Last week Arcade Fire played a huge outdoor show in Hyde Park. For many the band’s thrillingly visceral performance was blighted by a poor sound system. Our reviewer Damian Jones was far from the only one to comment that "the sound was a bit ropey."
Commentators on our Facebook page left missives such as: "Cool gig, shit sound". This year’s Wireless Festival also had a noticeably quieter output than previous years. I noticed TV On The Radio's set had a distant, airy quality to it, as if we were watching the band on a cinema screen. The audience's banter was noticeably louder than the band themselves.
This isn't the first time sound levels at outdoor shows have been called into question. Who can forget The Killers' bombastic Glastonbury set in 2007 that was turned into an audio damp squib by the quietness? Fans shouted "turn it up" as the band played. Indeed, Glastonbury council monitor the sound levels in Pilton, and have laid down strict guidelines about how loud things get.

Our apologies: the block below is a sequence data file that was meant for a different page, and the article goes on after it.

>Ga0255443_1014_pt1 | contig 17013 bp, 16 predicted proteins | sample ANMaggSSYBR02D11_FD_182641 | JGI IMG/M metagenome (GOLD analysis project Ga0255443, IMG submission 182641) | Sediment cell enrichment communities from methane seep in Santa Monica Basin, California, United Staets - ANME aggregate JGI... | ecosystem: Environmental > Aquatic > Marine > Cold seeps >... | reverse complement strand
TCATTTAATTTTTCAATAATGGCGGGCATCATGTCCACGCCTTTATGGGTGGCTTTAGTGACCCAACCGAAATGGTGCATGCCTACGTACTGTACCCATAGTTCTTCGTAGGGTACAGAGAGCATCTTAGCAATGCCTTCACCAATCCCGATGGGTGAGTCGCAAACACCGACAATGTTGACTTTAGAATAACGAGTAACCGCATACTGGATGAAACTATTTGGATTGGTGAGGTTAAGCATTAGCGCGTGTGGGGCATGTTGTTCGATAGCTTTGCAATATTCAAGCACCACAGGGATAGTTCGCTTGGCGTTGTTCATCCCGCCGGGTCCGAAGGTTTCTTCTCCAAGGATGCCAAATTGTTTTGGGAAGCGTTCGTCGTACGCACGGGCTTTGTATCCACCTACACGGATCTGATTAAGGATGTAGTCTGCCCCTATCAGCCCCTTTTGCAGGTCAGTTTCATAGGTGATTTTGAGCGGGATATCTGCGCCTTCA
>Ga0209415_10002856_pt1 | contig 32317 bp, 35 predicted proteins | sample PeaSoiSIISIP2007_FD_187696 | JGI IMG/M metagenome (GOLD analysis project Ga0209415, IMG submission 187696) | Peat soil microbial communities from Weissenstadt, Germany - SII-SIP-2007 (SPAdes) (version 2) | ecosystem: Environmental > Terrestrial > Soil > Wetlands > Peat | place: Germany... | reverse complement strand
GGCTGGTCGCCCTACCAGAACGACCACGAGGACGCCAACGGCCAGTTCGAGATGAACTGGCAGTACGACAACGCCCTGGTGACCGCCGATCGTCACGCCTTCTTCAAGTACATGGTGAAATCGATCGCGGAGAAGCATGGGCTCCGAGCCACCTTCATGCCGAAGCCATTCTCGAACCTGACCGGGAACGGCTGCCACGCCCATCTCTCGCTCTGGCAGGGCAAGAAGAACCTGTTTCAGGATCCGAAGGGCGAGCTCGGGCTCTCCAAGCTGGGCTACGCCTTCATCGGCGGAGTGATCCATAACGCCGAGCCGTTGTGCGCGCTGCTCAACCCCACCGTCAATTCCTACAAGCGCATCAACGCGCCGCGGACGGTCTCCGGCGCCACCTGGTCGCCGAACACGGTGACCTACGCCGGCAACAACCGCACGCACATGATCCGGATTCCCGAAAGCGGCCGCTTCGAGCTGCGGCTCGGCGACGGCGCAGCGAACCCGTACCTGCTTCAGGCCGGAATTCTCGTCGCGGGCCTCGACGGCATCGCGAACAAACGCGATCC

A year later, much was made of the sound levels at Reading, with Tim Jonze in The Guardian calling the festival's main stage output "supernaturally quiet".
So what’s going on?
It seems there has been a real reduction in the output levels of sound at gigs in the last five to 10 years - but few in the industry are willing to admit it. Of all the venues and promoters we contacted, only David Phillips, head of music at Koko, spoke to us about the issue.
He said: "The Arcade Fire show had an amazing line-up and people paid good money to hear the show and in the end people just couldn’t hear it. I remember seeing Basement Jaxx at Wireless one year and it was like watching a PA, not a live show, the sound was so quiet."
According to Phillips, the problem stems from councils setting fines for artists who go above a certain previously-sanctioned sound level. "The promoters end up bowing down to whatever the council says, because they get worried about being sued," he says. "It’s like going to an art gallery and half the painting is covered up. Someone, somewhere has said, 'This is as loud as it can get,' but in truth, it’s not loud enough."
This last sentiment seems to be felt by many of us who come away from a gig, not with our ears ringing but with a sense of disappointment that we could have stayed at home and heard more by turning the sound up on our stereo.
With the cost of gig and festival tickets seemingly climbing ever higher, is it time promoters started listening to gig-goers' complaints - and turned the volume up?